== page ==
Data_Sheet_1_Altered Immunity and Microbial Dysbiosis in Aged Individuals With Long-Term Controlled HIV Infection.PDF (7.92 MB)

Data_Sheet_1_Altered Immunity and Microbial Dysbiosis in Aged Individuals With Long-Term Controlled HIV Infection.PDF

Download (7.92 MB)
dataset
posted on 12.03.2019, 04:52 by Nicholas Rhoades, Norma Mendoza, Allen Jankeel, Suhas Sureshchandra, Alexander D. Alvarez, Brianna Doratt, Omeid Heidari, Rod Hagan, Brandon Brown, Steven Scheibel, Theodore Marbley, Jeff Taylor, Ilhem Messaoudi

The introduction of highly active antiretroviral therapy (HAART) resulted in a significant increase in life expectancy for HIV patients. Indeed, in 2015, 45% of the HIV+ individuals in the United States were ≥55 years of age. Despite improvements in diagnosis and treatment of HIV infection, geriatric HIV+ patients suffer from higher incidence of comorbidities compared to age-matched HIV- individuals. Both chronic inflammation and dysbiosis of the gut microbiome are believed to be major contributors to this phenomenon, however carefully controlled studies investigating the impact of long-term (>10 years) controlled HIV (LTC-HIV) infection are lacking. To address this question, we profiled circulating immune cells, immune mediators, and the gut microbiome from elderly (≥55 years old) LTC-HIV+ and HIV- gay men living in the Palm Springs area. LTC-HIV+ individuals had lower frequency of circulating monocytes and CD4+ T-cells, and increased frequency CD8+ T-cells. Moreover, levels of systemic INFγ and several growth factors were increased while levels of IL-2 and several chemokines were reduced. Upon stimulation, immune cells from LTC-HIV+ individuals produced higher levels of pro-inflammatory cytokines. Last but not least, the gut microbiome of LTC-HIV+ individuals was enriched in bacterial taxa typically found in the oral cavity suggestive of loss of compartmentalization, while levels of beneficial butyrate producing taxa were reduced. Additionally, prevalence of Prevotella negatively correlated with CD4+ T-cells numbers in LTC-HIV+ individuals. These results indicate that despite long-term adherence and undetectable viral loads, LTC-HIV infection results in significant shifts in immune cell frequencies and gut microbial communities.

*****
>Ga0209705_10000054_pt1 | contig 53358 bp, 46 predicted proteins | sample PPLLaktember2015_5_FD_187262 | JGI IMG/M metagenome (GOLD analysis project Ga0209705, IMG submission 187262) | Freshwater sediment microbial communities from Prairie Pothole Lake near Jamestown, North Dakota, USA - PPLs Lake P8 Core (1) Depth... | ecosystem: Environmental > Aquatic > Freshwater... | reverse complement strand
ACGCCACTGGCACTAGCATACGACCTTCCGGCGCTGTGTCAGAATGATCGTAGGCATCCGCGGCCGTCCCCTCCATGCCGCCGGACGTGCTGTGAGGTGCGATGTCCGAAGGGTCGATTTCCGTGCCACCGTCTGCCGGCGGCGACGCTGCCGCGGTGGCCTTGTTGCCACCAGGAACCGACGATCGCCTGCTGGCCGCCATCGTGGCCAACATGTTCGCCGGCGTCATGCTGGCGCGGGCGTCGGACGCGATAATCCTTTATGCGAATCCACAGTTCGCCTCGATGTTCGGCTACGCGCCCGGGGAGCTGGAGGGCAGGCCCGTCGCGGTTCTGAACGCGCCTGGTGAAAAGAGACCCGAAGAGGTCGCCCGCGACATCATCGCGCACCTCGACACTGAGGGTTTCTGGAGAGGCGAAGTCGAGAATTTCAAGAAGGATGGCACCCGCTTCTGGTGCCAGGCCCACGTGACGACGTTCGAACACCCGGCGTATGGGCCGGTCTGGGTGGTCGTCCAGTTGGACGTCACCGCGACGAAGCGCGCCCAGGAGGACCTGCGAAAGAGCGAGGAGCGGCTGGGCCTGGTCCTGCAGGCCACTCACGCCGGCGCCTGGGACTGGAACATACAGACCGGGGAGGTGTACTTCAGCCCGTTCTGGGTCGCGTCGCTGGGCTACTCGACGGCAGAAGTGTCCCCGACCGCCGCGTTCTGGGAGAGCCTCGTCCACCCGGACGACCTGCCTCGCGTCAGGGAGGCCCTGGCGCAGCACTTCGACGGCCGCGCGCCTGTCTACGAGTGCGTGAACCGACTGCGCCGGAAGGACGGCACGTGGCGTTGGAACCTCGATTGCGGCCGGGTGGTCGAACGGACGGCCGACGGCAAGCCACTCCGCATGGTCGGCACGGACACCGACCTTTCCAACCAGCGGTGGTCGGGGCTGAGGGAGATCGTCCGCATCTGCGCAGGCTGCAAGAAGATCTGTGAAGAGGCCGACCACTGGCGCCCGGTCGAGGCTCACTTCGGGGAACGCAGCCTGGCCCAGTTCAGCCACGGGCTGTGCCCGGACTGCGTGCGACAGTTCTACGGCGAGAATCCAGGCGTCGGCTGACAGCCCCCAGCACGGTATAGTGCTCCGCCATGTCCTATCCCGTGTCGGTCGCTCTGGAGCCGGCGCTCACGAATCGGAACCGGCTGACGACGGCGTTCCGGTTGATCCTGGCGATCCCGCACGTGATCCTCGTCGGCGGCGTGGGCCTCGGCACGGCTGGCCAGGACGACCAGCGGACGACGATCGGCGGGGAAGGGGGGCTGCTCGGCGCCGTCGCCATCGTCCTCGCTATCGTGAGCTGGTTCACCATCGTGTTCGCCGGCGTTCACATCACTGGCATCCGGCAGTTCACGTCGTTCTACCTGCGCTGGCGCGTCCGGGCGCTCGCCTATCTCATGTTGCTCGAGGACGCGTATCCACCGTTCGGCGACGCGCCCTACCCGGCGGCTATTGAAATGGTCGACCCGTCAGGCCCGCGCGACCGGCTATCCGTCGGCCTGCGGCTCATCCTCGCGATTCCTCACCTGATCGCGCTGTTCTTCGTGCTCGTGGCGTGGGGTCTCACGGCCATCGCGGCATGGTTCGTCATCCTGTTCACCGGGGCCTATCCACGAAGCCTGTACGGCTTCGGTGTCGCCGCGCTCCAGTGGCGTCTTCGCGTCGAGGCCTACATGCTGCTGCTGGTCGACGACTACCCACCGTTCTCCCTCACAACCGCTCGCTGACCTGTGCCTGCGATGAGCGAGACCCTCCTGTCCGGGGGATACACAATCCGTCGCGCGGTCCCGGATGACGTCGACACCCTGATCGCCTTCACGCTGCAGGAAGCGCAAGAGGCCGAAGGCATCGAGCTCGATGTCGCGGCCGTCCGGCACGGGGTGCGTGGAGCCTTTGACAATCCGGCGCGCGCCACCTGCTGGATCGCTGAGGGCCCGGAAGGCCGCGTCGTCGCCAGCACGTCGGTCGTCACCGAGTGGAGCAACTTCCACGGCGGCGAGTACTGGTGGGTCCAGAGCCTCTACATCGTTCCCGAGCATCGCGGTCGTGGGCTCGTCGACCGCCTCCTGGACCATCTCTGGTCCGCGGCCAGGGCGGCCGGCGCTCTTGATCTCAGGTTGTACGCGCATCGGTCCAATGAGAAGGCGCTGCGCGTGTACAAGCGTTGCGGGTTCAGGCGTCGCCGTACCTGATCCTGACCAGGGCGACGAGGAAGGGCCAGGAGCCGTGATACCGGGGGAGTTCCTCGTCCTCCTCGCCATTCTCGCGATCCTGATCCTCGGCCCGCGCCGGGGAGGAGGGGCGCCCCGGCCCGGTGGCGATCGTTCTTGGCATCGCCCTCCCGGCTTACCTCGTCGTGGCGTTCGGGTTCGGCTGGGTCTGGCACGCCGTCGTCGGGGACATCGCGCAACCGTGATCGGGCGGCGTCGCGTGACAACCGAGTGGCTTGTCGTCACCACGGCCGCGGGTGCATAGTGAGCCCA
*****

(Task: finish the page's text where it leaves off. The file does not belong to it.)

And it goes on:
History

References

Licence

Exports